Rollers not following the same path…

Hello, friends. I have yet another troubleshooting question— since you all seem to be so quick and informative with everything I’ve had problems with thus far. Today’s issue: my rollers do not follow the same path on the way up as they do on the way down. They actually make a sort of diagonal path when traveling from the ink disc down the rails; the problem lies in the fact that the path down the rails is not the exact same as the path back up them.

When I watch my roller cores’ ends while my press operates, I notice that they begin in an even position (the same amount of core protruding from the right as from the left side); as they roll down the rails, however, they shift towards the right until the end of the core is almost flush with the hook part of the roller grip arm. Then, on the way back up, they come back out to an even position. When I look at the ink on my rollers after a few run, there is a tale-tell triangle shape where the roller does not ink on the left side of each roller. It is maybe 1” wide by 1/2” deep. I never really thought anything of it until I tried to print a large design… and it inked unevenly.

When the rollers go over the plate the first time (on the way down), everything inks perfectly. However, when they come back up, the roller is shifted slightly to the right and down and therefore does not hit the plate in the exact same spot. This causes the roller to ink the plate more on the far 1/4” left and top sides than the rest, leaving what I can only describe as a shadow of the design. The ink is always darker on that top and left 1/4”, and always in the exact shape of the design. It’s very strange.

I am using brand new rollers, brand new plastic trucks, and have evenly-taped rails. I can’t for the life of me figure out why this shift is occurring. Any ideas? I’ll be printing a few runs this evening and will take a photo of the ink-less area of the rollers when I do. Below is a photo showing the darker inking on the far left and top of the blue design, but I will take a better photo from something more intricate in the next day or two. Once the ink has dried for a few weeks, the difference in color isn’t as noticeable… so none of the projects that I had previously completed are AS dramatically uneven (thank goodness), and would therefore not really show up in photos.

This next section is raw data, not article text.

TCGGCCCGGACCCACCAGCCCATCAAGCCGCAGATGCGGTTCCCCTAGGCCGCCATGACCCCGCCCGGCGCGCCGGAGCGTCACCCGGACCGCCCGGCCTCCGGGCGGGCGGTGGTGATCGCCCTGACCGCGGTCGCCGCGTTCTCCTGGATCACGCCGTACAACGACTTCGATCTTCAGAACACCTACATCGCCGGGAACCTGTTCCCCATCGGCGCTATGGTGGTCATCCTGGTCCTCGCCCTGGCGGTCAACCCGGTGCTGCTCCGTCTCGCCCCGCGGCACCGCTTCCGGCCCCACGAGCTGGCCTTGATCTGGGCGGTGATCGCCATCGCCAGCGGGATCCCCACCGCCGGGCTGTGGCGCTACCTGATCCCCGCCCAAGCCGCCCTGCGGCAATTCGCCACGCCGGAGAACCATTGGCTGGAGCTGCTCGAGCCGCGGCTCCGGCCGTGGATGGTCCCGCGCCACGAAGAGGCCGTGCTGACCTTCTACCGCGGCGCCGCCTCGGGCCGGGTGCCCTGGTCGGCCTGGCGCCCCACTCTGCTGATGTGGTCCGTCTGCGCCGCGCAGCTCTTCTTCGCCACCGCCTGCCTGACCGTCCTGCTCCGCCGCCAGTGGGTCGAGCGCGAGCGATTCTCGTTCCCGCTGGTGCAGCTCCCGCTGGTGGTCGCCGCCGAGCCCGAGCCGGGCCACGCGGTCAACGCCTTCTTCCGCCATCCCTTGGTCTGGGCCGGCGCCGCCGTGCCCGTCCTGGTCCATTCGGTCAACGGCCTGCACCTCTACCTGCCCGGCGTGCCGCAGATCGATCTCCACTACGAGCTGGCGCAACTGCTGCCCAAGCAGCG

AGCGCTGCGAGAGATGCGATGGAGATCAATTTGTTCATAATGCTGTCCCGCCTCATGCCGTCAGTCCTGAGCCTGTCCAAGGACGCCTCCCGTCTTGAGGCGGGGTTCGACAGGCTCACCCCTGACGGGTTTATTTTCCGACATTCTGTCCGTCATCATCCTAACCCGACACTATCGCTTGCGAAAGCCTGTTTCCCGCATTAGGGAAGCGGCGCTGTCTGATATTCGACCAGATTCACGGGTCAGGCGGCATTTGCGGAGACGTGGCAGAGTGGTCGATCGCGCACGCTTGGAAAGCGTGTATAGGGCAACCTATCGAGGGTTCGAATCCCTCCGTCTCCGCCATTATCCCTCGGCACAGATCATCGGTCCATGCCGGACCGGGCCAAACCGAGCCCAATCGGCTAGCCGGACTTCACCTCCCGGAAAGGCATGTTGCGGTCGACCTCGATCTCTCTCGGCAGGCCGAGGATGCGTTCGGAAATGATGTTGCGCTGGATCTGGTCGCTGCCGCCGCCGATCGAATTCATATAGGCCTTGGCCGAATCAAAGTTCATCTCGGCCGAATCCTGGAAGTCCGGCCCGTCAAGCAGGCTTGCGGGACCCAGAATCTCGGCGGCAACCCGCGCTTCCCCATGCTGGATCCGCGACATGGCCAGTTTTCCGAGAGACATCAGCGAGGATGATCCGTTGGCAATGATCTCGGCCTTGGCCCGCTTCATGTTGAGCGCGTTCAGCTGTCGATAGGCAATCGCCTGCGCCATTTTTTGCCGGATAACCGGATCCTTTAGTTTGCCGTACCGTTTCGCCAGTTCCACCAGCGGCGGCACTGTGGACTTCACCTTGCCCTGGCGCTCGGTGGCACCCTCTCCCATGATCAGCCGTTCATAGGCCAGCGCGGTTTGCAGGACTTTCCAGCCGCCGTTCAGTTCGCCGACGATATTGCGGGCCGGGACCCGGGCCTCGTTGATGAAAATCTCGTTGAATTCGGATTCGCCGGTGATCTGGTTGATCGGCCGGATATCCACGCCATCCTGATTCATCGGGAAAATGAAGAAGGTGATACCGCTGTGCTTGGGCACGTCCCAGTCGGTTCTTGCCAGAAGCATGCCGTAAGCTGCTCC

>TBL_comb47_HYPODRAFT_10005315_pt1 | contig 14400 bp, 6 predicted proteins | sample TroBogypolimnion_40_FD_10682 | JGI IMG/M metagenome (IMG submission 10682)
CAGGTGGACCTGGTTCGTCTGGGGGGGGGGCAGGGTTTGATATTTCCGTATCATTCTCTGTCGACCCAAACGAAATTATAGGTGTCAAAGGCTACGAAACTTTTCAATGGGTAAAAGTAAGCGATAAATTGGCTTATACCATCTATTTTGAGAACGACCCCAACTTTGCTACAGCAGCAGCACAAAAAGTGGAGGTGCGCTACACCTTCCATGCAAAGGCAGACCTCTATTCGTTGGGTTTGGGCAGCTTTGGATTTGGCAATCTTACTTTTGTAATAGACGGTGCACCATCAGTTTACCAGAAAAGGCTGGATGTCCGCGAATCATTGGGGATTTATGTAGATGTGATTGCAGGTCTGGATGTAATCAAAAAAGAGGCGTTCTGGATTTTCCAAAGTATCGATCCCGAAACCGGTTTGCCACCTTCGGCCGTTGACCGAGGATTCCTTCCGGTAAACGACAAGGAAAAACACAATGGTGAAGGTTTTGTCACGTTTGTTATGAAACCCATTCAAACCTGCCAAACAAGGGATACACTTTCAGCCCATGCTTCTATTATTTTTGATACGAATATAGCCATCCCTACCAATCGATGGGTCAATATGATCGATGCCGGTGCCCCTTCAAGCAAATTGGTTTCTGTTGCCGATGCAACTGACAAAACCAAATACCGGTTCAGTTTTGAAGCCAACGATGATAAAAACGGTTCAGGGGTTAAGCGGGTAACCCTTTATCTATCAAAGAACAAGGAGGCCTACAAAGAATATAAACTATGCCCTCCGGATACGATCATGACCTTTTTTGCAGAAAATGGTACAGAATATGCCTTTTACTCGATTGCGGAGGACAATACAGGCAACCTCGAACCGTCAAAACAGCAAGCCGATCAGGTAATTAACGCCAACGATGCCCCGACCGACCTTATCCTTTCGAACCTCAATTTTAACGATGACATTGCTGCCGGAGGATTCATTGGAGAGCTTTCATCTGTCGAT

Sorry for the novel of a question. Any advice or thoughts on this situation would be appreciated! Hopefully all of you geniuses can help me once more :) Thanks in advance!

image: press1.jpg


Log in to reply   6 replies so far

The darker area is called a (mechanical) ghost. The rollers do not strike in exactly the same spot on the down and up strokes, and the ink that was left on the roller in the non-image area on the down stroke is then deposited at the edge of the image on the up stroke.
It is a hard thing to avoid on a platen with solids/reverses, unless you have a distributor roller. Especially if the ink has a lot of white in it, as those inks do.

Is the form in the press turned 90% from the way it is shown in the photo? If so, I would suggest a few washers on the core ends between the rubber and the roller hooks to keep them from shifting side to side.

Daniel Morris
The Arm Letterpress
Brooklyn, NY

I have used the arrangement Daniel M. describes. Put the washers in between the roller trucks and the saddles or hooks. You still need enough space to turn freely, but this could keep your shifting left and right to a minimum.

The shifting could be caused by a slight mis-alignment of the side arms of the press, or worn saddles.

The coverage depends on what press you are using. If a tabletop press with two ink form rollers, you may be pushing the limits of solid area with this design.

As Parallel indicated, mechanical vibrators on top of the rollers do make a big difference, but are difficult to locate for some presses.

John Henry
Cedar Creek Press

I don’t know what press you’ve got Steph, but if it’s a small table top you can “add” a distribution roller by holding a hand brayer against two rollers as the press inks.

Thanks for the comments, gentlemen! I was out of town for a few days unexpectedly, so I am just getting back to this issue.

I have a C&P OS 10x15, so it’s definitely not a small press/large solid issue.

Parallel, so I’m pretty much stuck with it, and should just try to minimize the amount of area affected?

Daniel, the form is indeed turned 90degrees from the direction shown. I’ll try the washer trick and see if it helps, and I’ll let you know.

Thanks, everyone. I’ll let you guys know if the washers help at all.

With the rollers in the press, push them to one side until the truck is in contact with the roller hook, and measure the gap on the other side between the truck and hook. Get enough washers for each roller, with the inside hole as close to the core diameter as possible, to fill that gap, leaving a very little bit of space (maybe 1/32 of an inch), then put half of each stack of washers on each side of the roller to center the rollers between the hooks. This should eliminate the shifting problem.